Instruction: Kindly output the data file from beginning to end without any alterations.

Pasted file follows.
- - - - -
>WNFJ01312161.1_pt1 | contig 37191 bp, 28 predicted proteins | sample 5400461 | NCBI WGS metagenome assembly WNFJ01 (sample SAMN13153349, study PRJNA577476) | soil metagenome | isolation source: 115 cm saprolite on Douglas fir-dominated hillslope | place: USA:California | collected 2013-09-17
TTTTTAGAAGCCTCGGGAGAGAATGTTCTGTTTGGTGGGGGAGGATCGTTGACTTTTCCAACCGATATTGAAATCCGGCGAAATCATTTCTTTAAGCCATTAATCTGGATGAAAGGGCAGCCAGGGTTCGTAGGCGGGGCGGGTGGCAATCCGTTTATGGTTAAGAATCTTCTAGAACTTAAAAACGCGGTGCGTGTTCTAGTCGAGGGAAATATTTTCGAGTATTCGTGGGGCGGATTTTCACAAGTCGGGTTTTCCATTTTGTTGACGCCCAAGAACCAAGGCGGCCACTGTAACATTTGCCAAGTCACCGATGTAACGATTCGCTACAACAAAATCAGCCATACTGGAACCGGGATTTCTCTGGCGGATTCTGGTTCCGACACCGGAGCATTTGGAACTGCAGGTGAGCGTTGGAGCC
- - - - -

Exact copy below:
>WNFJ01312161.1_pt1 | contig 37191 bp, 28 predicted proteins | sample 5400461 | NCBI WGS metagenome assembly WNFJ01 (sample SAMN13153349, study PRJNA577476) | soil metagenome | isolation source: 115 cm saprolite on Douglas fir-dominated hillslope | place: USA:California | collected 2013-09-17
TTTTTAGAAGCCTCGGGAGAGAATGTTCTGTTTGGTGGGGGAGGATCGTTGACTTTTCCAACCGATATTGAAATCCGGCGAAATCATTTCTTTAAGCCATTAATCTGGATGAAAGGGCAGCCAGGGTTCGTAGGCGGGGCGGGTGGCAATCCGTTTATGGTTAAGAATCTTCTAGAACTTAAAAACGCGGTGCGTGTTCTAGTCGAGGGAAATATTTTCGAGTATTCGTGGGGCGGATTTTCACAAGTCGGGTTTTCCATTTTGTTGACGCCCAAGAACCAAGGCGGCCACTGTAACATTTGCCAAGTCACCGATGTAACGATTCGCTACAACAAAATCAGCCATACTGGAACCGGGATTTCTCTGGCGGATTCTGGTTCCGACACCGGAGCATTTGGAACTGCAGGTGAGCGTTGGAGCC